Billions of people in developing nations across the world suffer from energy poverty, a condition that prevents these individuals from meeting their basic energy needs. In areas without electricity, night time means children are unable to continue studying and adults are unable to be productive and earn additional income. For a long time, these villagers’ only options were to shut down come nightfall, or to light their houses using kerosene lamps.There are two problems with kerosene lamps: they are dangerous, and they are expensive. Kerosene lamp-related accidents frequently lead to skin burns and the burning of houses or property. Additionally, the smoke emitted from the lamps is a health risk associated with respiratory disease and cancer. Besides the danger of the lamps, kerosene is neither sustainable nor inexpensive. The reliance on lamps for lighting forces people to spend a significant portion of their annual income on kerosene purchases.
Today, many solutions exist for these rural households that are both safer and more affordable then the kerosene alternative. Off-grid solutions like solar and wind are expanding electrification to areas never before reached. Yet while these solutions are no doubt providing incredible opportunities and sources of income for impoverished individuals, the technology required to provide electricity through these means is still too expensive for many people to afford. To account for this, Nuru Energy has taken a completely unique and innovative approach in designing an alternative solution for electrification needs.
Founded in 2008 when the idea received funding from the World Bank, Nuru Energy has developed a first of its kind charging platform that runs off of human power. Designed like an exercise machine, the Nuru POWERcycle produces enough energy in a 20-minute “bicycle ride” to charge 5 Nuru LED lights for 10 days. With funding from the World Bank, Nuru Energy piloted their first program in Rwanda. They provided Rwandan entrepreneur’s with POWERcycles to set up charging stations, and sold the LED Lights to villagers as an alternative to kerosene lamps.“Once we piloted the project we found that human power is a viable option for these households to get light,” explained Gaurav Malik, Director of Partnerships and M&E, Nuru Energy India. The success of the piloting led to the founding of Nuru East Africa, which proceeded to set up charging stations and distribution outlets throughout East Africa.
Then, in 2010, the Nuru Africa team approached Gaurav and Deepak Punwani about bringing the company to India. They tied up with organizations including BASIX to establish pilot programs in Orissa. In 2011 Nuru raised funding from Vienna-based Renewable Energy and Energy Efficiancy Partnerships (REEEP).
Soon after the pilots were launched in India, Nuru learned that they would have to restructure their model to adapt to the Indian marketplace. “The first thing that happened was that microfinance institutions got hit with the microfinance crisis, so we had to change our operations,” explained Gaurav. Second, he explained, “India required a more retail oriented business model because a lot of solutions already existed in villages.”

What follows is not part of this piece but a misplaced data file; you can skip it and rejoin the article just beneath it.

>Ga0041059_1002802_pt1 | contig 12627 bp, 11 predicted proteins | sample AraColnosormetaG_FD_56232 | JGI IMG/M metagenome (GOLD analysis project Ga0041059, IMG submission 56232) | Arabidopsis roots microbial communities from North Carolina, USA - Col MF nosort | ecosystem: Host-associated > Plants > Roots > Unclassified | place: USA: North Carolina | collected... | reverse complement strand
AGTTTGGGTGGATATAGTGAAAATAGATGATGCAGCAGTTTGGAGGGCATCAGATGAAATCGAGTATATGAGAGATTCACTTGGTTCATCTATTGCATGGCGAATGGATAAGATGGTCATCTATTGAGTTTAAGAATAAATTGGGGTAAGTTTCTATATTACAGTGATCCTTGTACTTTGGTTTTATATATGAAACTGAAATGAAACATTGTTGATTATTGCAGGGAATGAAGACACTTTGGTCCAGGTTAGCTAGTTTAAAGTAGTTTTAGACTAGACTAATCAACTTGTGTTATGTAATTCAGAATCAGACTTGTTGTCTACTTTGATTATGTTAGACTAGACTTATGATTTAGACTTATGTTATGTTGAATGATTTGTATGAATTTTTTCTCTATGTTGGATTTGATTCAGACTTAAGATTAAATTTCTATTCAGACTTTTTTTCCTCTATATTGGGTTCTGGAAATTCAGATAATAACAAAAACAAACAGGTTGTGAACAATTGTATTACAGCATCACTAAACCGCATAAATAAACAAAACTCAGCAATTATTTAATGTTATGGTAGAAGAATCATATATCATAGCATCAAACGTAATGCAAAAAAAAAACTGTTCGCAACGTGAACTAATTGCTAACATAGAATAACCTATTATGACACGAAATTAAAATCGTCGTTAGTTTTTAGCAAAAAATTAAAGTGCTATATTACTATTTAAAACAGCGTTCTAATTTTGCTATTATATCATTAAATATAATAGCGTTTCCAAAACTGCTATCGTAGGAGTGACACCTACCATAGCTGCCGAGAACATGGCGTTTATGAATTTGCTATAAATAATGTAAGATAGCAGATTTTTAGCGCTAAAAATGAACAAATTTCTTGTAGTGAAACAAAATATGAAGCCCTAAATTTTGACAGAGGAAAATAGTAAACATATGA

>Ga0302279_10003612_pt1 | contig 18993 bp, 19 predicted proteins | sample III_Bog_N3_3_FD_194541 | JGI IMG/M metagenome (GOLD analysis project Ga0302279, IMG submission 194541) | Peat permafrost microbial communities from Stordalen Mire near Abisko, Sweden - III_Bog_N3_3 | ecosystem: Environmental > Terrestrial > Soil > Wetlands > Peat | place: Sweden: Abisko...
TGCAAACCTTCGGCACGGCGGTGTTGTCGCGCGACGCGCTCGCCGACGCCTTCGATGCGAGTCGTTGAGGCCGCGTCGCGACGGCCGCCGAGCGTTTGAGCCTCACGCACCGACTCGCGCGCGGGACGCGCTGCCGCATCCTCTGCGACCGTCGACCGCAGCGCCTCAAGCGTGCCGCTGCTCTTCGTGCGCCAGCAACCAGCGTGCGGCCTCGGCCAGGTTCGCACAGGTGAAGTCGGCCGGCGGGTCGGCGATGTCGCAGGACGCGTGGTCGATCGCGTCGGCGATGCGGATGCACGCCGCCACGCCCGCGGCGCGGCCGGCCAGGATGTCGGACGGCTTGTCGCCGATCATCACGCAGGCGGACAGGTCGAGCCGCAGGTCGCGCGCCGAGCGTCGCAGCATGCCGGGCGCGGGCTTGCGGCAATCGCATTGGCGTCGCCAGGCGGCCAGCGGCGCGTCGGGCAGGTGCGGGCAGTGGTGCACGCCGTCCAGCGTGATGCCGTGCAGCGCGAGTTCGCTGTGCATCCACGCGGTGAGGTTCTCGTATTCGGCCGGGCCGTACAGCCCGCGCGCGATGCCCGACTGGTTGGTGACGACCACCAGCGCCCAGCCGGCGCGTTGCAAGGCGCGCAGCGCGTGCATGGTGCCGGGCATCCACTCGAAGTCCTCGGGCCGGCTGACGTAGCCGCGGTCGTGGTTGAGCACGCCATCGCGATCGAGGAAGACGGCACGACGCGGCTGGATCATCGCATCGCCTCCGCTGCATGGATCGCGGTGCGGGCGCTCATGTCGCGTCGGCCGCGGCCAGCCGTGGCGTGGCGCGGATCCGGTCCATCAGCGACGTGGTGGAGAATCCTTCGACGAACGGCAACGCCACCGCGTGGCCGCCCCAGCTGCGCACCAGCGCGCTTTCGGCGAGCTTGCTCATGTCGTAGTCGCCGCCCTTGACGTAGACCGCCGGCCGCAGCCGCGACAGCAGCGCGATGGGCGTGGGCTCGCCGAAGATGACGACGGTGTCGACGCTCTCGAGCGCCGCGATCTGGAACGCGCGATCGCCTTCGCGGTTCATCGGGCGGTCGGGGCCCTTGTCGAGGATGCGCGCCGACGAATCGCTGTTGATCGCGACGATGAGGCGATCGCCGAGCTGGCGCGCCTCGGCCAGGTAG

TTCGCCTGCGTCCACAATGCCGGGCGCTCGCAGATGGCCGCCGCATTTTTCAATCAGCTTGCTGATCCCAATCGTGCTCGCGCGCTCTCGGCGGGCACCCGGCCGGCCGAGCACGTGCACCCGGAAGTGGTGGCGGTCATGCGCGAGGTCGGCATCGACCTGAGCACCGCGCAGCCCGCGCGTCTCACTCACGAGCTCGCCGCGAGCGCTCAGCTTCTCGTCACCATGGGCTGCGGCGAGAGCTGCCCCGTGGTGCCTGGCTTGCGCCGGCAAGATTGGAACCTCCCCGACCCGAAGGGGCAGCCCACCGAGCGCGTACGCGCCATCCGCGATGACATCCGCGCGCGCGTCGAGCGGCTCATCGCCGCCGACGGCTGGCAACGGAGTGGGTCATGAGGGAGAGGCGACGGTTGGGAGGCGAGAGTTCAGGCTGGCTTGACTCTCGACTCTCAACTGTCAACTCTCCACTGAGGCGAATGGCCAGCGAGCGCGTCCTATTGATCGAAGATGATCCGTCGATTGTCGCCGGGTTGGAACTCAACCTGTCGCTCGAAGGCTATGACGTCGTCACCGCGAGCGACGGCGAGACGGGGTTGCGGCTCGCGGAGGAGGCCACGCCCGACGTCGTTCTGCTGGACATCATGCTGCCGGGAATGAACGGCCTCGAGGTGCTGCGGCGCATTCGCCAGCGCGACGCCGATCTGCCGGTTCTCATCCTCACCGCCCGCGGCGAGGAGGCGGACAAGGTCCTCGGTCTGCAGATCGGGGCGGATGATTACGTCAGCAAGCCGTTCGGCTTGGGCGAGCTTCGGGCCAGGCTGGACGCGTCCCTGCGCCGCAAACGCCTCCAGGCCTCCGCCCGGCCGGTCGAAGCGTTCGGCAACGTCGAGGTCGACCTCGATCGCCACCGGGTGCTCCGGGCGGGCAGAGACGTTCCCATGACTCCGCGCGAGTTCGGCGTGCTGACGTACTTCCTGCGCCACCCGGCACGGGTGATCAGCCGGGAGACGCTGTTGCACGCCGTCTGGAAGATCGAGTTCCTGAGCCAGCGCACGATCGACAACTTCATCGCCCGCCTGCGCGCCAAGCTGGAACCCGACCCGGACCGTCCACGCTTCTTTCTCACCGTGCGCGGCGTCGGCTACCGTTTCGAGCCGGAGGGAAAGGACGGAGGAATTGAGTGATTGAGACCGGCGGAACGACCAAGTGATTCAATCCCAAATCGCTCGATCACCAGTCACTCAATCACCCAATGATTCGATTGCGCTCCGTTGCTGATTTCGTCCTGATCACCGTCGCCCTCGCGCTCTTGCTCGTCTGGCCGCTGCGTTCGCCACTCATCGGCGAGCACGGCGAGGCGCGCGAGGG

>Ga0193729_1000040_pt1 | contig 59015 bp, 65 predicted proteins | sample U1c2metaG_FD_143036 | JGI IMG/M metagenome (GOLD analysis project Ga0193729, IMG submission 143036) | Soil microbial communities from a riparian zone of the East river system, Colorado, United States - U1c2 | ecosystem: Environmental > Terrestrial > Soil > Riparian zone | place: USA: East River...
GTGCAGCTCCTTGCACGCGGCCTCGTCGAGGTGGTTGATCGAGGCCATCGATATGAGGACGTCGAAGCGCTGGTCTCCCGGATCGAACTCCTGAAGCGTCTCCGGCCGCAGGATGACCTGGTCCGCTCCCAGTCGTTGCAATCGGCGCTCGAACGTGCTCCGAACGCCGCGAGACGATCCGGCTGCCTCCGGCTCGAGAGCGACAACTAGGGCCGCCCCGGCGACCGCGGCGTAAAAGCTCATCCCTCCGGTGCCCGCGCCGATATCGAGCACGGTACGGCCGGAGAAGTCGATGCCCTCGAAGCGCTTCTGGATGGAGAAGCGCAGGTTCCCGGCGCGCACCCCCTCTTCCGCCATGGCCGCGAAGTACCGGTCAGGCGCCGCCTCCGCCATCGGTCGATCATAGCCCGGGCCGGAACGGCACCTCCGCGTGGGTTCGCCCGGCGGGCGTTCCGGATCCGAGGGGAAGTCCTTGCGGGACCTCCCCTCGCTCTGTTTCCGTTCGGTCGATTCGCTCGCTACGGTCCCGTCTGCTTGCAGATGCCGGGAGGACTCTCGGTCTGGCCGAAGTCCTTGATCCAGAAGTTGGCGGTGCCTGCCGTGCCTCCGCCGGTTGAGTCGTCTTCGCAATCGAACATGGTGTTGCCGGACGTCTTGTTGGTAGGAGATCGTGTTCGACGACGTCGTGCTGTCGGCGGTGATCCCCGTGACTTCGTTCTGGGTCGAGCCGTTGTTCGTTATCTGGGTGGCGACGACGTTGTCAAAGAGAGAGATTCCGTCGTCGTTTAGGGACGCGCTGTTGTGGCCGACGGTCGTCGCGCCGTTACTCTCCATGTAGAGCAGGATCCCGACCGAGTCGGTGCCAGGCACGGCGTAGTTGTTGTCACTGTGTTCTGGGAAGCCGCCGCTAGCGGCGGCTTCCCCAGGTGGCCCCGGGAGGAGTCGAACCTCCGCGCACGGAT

Selling the POWERcycles to entrepreneurs as a means of electricity for light-owners and additional income for the entrepreneurs proved less effective in India. “The charging cycles are largely a niche application in India because of the way the market is structured,” said Gaurav. “Most places will have access to electricity for at least a few hours a day. People can find ways to recharge their products.”
Nuru pivoted around the Indian market and began to build accessories for their existing products in order to tap into the retail market. They soon learned that their products were innovative and convenient enough that demand existed outside of the rural setting. Without being able to capitalize on their existing recharging mechanism, Nuru felt that they needed to adjust their model such that urban sales would subsidize the work in rural areas.
“We set out to build accessories for the product, solar panel charger for the light, a lighting design that could provide 360 degree lighting, and a prototype for a mobile phone charger,” said Gaurav. “We started to tie up with social enterprises, existing distributors of electronics, NGOs, self-help groups, and schools. We also decided to tap into the existing trekking markets by approaching companies like Wildcraft.”
Nuru Energy India hopes to continue to expand their retailing operations in urban areas in order to subsidize LED light sales in rural communities. In India, Gaurav explained, their greatest challenge will be customer acquisition, as they not only have to compete with kerosene, but with the abundant solar lantern market and other cheap electronics brought in from China. However, government initiatives like direct cash transfers have the potential to expand their market presence in off-the-grid technologies.
“Direct cash transfers will give villagers the choice to choose whether they want kerosene, or a solar lantern, or a NURU light,” said Gaurav. “That will move the industry forward.”
On the off-the-grid energy market, Gaurav noted, “The government has come out and said that there are something like 10,000 villages in India that they will not be able to electrify because they are just too out of reach. There will be a lot of demand for off the grid electrification, so the market potential for renewable off the grid energy is very high.”